In the Mishna on today’s daf we find that although Rabbi Meir rules that an animal that dies in its mother’s womb (or is not fully developed) becomes permitted by means of sheḥita performed on its mother, if it is fully developed then it would need its own sheḥita. The Ḥakhamim disagree, arguing that the mother’s slaughter permits the fetus. Rabbi Shimon Shezuri goes so far as to state “even if it is five years old and is plowing the field, the slaughtering of its mother renders it permitted.”
As we have learned (see above, daf 69) the passage in Sefer (14:6) that defines a split-hooved animal as kosher is understood as teaching that cattle – behema – can be eaten when found in cattle – ba-behema. While the Ḥakhamim apply this even to the case of a viable animal that lives outside of its mother’s womb, Rabbi Meir rules that such an animal would become permitted only if could not have ritual slaughter performed on its own. (All agree that if the mother had not been slaughtered properly and the fetus survived, it could be slaughtered on its own.)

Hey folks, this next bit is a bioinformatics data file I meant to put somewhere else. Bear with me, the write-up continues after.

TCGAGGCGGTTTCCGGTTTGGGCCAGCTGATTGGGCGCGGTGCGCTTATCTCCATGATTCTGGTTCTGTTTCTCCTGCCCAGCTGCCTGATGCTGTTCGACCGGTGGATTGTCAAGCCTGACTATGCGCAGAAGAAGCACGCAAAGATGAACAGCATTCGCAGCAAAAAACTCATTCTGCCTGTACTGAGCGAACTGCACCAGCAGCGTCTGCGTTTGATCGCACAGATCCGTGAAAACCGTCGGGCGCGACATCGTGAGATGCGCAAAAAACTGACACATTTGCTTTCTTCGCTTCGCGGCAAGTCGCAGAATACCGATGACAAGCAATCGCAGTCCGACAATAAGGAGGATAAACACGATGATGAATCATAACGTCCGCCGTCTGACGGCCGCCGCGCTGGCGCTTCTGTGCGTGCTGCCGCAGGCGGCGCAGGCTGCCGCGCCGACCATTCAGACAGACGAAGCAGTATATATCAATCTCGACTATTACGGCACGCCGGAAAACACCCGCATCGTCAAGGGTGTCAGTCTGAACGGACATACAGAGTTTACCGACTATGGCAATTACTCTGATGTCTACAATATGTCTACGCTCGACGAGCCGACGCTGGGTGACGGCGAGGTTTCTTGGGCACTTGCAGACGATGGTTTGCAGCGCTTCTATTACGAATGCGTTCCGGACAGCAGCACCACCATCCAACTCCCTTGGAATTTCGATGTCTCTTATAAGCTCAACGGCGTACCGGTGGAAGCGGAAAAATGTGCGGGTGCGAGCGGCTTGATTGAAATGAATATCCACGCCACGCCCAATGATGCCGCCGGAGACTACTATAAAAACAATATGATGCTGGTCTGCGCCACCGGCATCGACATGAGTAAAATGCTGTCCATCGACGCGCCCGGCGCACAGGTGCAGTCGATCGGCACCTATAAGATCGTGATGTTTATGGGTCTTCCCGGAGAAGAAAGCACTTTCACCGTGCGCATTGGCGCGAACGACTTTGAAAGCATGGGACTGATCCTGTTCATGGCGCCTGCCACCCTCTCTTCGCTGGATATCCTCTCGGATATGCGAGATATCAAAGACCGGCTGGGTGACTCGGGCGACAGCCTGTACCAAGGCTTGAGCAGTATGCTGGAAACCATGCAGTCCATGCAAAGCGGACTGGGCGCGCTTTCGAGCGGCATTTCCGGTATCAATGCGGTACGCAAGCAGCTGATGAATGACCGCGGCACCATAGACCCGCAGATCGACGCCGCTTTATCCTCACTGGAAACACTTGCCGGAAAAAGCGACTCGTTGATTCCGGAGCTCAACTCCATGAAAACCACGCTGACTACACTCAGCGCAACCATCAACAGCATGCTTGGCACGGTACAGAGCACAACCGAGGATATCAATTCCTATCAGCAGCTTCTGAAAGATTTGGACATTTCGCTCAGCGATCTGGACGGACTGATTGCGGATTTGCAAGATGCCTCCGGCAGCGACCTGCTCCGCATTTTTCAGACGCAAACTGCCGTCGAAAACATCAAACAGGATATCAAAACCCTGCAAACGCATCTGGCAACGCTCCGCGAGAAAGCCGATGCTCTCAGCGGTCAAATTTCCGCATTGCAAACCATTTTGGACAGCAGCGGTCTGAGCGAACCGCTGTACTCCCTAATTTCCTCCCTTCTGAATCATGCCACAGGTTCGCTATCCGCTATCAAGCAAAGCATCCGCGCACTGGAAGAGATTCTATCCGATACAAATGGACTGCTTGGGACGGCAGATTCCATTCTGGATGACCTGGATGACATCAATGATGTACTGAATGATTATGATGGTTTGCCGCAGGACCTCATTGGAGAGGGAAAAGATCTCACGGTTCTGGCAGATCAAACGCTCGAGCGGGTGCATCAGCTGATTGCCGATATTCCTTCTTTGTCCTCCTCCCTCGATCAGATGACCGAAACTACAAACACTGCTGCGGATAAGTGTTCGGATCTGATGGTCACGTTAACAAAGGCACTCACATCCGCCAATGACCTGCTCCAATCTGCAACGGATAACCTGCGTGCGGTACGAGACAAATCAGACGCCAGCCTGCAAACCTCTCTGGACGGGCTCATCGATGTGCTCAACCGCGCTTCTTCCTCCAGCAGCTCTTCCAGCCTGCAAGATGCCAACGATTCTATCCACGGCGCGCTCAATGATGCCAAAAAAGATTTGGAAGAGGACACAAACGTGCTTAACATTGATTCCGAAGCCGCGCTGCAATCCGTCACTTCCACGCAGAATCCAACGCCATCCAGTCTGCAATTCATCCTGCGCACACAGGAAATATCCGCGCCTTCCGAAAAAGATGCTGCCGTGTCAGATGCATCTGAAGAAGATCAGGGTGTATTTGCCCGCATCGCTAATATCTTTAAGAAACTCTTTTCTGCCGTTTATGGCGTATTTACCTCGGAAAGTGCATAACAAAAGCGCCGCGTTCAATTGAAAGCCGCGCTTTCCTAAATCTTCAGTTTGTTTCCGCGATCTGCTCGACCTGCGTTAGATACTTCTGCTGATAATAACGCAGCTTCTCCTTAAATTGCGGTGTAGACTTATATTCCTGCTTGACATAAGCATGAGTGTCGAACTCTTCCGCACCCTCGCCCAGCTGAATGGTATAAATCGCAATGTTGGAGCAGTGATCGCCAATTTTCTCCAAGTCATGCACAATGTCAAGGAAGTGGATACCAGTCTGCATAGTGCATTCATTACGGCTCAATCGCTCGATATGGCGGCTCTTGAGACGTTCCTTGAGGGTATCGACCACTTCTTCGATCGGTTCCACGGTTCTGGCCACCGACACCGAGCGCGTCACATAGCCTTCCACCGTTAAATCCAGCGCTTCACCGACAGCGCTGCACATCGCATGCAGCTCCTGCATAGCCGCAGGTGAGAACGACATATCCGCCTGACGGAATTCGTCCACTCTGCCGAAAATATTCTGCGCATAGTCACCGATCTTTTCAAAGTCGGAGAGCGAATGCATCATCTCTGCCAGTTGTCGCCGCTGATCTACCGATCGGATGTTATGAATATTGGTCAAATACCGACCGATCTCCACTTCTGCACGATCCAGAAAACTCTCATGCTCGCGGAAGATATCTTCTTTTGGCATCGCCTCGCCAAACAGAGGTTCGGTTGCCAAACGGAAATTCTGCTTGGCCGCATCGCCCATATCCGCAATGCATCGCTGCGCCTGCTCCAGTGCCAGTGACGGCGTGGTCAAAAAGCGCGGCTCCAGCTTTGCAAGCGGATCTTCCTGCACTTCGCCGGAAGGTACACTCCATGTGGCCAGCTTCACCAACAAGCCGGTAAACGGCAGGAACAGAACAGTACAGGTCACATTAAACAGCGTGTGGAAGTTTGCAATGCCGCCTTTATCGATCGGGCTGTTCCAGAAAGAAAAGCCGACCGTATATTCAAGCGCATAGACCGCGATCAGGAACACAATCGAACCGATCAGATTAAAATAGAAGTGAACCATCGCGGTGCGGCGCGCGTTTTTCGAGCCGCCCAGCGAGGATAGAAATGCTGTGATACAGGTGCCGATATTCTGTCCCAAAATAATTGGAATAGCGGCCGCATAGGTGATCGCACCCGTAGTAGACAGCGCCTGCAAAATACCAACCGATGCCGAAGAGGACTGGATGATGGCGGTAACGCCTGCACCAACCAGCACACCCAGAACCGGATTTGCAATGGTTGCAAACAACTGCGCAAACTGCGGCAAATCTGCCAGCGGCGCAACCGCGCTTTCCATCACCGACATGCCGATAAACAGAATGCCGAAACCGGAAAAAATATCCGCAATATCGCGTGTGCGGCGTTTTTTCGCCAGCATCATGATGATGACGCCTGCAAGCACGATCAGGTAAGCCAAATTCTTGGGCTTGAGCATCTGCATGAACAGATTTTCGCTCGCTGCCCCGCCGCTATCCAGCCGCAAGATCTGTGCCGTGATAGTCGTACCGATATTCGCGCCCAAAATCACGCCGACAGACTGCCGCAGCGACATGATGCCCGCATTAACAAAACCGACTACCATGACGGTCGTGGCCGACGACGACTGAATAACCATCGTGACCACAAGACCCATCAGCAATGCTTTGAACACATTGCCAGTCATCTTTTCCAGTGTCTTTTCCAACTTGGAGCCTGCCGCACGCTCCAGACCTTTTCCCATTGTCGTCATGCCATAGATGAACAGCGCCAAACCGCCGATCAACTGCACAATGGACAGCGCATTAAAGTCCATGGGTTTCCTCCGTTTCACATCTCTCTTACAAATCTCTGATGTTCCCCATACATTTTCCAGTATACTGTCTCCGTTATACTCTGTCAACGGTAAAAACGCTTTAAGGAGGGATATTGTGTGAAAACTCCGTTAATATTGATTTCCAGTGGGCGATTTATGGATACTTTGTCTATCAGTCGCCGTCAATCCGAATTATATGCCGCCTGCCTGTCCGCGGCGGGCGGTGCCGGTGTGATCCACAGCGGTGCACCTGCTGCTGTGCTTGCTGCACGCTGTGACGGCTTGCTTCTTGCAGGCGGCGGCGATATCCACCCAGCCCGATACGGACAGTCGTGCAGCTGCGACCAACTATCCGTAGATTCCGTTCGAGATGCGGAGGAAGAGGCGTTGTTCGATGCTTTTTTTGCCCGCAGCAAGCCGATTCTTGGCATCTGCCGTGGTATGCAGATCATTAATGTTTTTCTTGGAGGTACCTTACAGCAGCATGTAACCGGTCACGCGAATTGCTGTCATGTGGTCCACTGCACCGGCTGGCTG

Rashi explains Rabbi Meir’s position as based on his view that full development of the fetus requires it to have its own sheḥita, while the Ḥakhamim believe that the fetus will require its own sheḥita only if it is fully developed and is born. The Ramban disagrees with Rashi, arguing that according to that view, Rabbi Meir would have to forbid a fully-developed fetus that dies in its mother’s womb prior to sheḥita. His explanation is that the passage in Sefer permits all the organs in a slaughtered animal – including a fetus. Rabbi Meir believes that the live, fully-developed fetus is an exception, since it can have its own sheḥita.